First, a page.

A smaller number (about 418,000) of uninsured adults in non-expansion states are already eligible for Medicaid under eligibility pathways in place before the ACA. If all states expanded Medicaid, those in the coverage gap and those who are instead eligible for Marketplace coverage would bring the number of nonelderly uninsured adults eligible for Medicaid to more than 4.8 million people in the fourteen current non-expansion states. The potential scope of Medicaid varies by state (Table 1).
The ACA Medicaid expansion was designed to address the high uninsured rates among low-income adults, providing a coverage option for people with limited access to employer coverage and limited income to purchase coverage on their own. In states that expanded Medicaid, millions of people gained coverage, and the uninsured rate dropped significantly as a result of the expansion.12 However, with many states opting not to implement the Medicaid expansion, millions of uninsured adults remain outside the reach of the ACA and continue to have limited options for affordable health coverage. From 2017 to 2018, non-expansion states saw a significant increase in their uninsured rate, while expansion states did not.13
By definition, people in the coverage gap have limited family income and live below the poverty level. They are likely in families employed in very low-wage jobs, employed part-time, or with a fragile or unpredictable connection to the workforce. Given limited offer rates of employer-based coverage for employees with these work characteristics, it is likely that they will continue to fall between the cracks in the employer-based system.
It is unlikely that people who fall into the coverage gap will be able to afford ACA coverage, as they are not eligible for premium subsidies: in 2020, the national average unsubsidized premium for a 40-year-old non-smoking individual purchasing coverage through the Marketplace was $442 per month for the lowest-cost silver plan and $331 per month for a bronze plan,14 which equates to nearly eighty percent of income for those at the lower income range of people in the gap (below 40% FPL) and nearly a third of income for those at the higher income range of people in the gap.
If they remain uninsured, adults in the coverage gap are likely to face barriers to needed health services or, if they do require and receive medical care, potentially serious financial consequences. While the safety net of clinics and hospitals that has traditionally served the uninsured population will continue to be an important source of care for the remaining uninsured under the ACA, this system has been stretched in recent years due to increasing demand and limited resources.
Most people in the coverage gap live in the South, leading state decisions about Medicaid expansion to exacerbate geographic disparities in health coverage. In addition, because several states that have not expanded Medicaid have large populations of people of color, state decisions not to expand their programs disproportionately affect people of color, particularly Black Americans.15 As a result, state decisions about whether to expand Medicaid have implications for efforts to address disparities in health coverage, access, and outcomes among people of color.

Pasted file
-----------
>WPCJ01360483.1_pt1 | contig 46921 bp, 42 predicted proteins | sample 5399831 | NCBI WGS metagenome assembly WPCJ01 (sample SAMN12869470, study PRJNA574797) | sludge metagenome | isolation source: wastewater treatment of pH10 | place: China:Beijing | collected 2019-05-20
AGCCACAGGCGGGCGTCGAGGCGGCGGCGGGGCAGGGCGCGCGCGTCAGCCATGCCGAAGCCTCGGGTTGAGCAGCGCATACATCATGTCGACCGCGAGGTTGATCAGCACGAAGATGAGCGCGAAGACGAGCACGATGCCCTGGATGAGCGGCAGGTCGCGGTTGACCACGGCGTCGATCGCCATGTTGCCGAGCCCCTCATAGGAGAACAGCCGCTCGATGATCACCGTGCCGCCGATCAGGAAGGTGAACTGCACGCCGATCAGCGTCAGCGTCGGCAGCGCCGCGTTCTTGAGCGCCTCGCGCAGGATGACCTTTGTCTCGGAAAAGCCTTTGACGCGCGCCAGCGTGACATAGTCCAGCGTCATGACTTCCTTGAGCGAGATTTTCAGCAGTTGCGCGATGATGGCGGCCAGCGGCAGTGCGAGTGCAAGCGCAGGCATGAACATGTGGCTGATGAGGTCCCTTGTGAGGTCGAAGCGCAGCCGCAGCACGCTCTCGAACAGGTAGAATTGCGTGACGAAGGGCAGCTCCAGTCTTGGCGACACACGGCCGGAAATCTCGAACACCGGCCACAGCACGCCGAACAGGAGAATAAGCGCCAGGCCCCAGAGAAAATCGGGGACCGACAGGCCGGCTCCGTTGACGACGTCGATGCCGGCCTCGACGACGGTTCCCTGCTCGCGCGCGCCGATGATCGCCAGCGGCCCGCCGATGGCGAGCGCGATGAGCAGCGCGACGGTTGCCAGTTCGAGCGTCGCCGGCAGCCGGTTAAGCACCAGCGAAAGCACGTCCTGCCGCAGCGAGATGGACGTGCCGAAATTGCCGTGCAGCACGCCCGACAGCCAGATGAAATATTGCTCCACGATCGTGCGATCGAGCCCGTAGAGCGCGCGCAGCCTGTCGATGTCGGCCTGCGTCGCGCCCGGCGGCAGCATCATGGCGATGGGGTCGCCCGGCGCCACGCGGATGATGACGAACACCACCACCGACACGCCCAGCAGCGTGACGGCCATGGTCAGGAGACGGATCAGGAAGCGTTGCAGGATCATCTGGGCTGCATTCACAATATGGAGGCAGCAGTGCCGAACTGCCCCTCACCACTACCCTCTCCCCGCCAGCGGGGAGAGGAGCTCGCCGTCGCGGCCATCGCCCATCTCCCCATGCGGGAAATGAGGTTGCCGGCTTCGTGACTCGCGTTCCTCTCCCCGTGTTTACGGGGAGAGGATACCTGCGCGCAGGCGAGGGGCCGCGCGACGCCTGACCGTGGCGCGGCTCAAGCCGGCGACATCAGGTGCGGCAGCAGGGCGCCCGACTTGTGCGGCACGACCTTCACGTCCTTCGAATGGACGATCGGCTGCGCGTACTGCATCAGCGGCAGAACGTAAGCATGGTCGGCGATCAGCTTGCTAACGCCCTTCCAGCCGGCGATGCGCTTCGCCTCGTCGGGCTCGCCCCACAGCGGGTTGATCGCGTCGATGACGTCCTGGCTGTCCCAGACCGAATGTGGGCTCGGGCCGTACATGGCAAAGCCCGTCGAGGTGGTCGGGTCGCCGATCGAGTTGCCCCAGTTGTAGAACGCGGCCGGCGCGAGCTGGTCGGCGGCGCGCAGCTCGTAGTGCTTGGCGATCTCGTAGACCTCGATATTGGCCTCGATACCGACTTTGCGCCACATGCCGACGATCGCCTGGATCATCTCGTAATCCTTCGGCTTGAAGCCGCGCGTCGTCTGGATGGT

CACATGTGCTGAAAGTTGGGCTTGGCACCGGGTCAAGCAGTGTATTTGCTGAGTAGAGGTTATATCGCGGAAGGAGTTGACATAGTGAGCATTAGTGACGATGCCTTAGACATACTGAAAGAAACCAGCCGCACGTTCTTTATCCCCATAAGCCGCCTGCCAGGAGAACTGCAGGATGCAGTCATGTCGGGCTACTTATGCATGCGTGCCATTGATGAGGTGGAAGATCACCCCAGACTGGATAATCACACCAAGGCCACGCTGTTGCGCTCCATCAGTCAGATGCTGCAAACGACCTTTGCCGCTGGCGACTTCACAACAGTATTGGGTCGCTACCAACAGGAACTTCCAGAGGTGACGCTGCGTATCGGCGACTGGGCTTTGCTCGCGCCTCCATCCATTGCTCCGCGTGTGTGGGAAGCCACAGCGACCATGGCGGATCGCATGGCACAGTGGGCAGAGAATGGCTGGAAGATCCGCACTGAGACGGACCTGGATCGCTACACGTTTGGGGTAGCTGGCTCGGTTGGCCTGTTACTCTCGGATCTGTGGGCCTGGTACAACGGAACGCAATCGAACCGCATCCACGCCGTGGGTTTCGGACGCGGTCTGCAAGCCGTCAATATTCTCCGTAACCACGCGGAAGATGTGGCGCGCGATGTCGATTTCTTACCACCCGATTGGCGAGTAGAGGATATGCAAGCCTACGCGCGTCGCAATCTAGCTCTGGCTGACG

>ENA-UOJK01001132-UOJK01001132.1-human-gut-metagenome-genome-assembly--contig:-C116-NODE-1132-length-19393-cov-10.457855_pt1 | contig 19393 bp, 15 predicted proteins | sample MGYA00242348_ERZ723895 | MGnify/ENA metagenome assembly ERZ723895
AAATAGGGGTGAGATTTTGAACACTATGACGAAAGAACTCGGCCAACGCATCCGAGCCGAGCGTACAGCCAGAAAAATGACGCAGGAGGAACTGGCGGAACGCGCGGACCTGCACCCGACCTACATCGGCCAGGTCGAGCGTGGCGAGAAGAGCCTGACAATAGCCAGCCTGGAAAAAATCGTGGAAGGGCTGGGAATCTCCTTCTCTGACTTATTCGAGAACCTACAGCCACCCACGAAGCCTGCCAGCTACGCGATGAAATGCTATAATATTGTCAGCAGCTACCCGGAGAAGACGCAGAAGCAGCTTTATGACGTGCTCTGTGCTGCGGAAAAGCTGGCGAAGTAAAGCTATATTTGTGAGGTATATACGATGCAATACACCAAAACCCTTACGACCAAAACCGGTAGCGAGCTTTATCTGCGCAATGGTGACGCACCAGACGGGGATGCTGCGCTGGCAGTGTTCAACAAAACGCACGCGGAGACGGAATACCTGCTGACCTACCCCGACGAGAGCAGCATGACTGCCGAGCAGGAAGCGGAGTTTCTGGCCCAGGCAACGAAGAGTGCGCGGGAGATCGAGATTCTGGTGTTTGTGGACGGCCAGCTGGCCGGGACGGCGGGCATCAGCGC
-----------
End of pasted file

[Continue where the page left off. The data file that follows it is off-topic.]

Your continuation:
There is no deadline for states to opt to expand Medicaid under the ACA, and debate continues in some states about whether to expand. For example, legislatures in Kansas and Wyoming are likely to take up the issue in the upcoming 2020 session.16 Further, initiatives in several states, including Missouri, Oklahoma, and South Dakota, may put the question of Medicaid expansion on the ballot in upcoming elections. The three states (Idaho, Nebraska, and Utah) that adopted the Medicaid expansion via ballot initiative in the November 2018 election all plan to implement expansion in 2020 with state Medicaid waiver proposals that condition the scope and structure of expansion. The Trump Administration has indicated to states that it is open to these types of proposals, which may lead additional states to consider extending coverage. However, some proposed waivers that could expand coverage for some people in the coverage gap also place new restrictions or requirements on that coverage.17 Thus, it is uncertain what insurance options, if any, adults in the coverage gap may have in the future, and these adults are likely to remain uninsured without policy action to develop affordable coverage options.
|Table 1: Uninsured Adults in Non-Expansion States Who Would Be Eligible for
Medicaid if Their States Expanded, by Current Eligibility for Coverage, 2018
|Currently in the Coverage Gap
|Currently May Be Eligible for Marketplace Coverage
|All States Not Expanding Medicaid||4,850,000||418,000||2,324,000||2,108,000|
|NOTES: * Wisconsin provides Medicaid eligibility to adults up the poverty level under a Medicaid waiver. As a result, there is no one in the coverage gap in Wisconsin. ** The “100%-138% FPL” category presented here uses a Marketplace eligibility determination for the lower bound (100% FPL) and a Medicaid eligibility determination for the upper bound (138% FPL) in order to appropriately isolate individuals within the range of potential Medicaid expansions but also with sufficient resources to avoid the coverage gap. Totals may not sum due to rounding. N/A: Sample size too small for reliable estimate.
SOURCE: KFF analysis based on 2019 Medicaid eligibility levels and 2018 American Community Survey.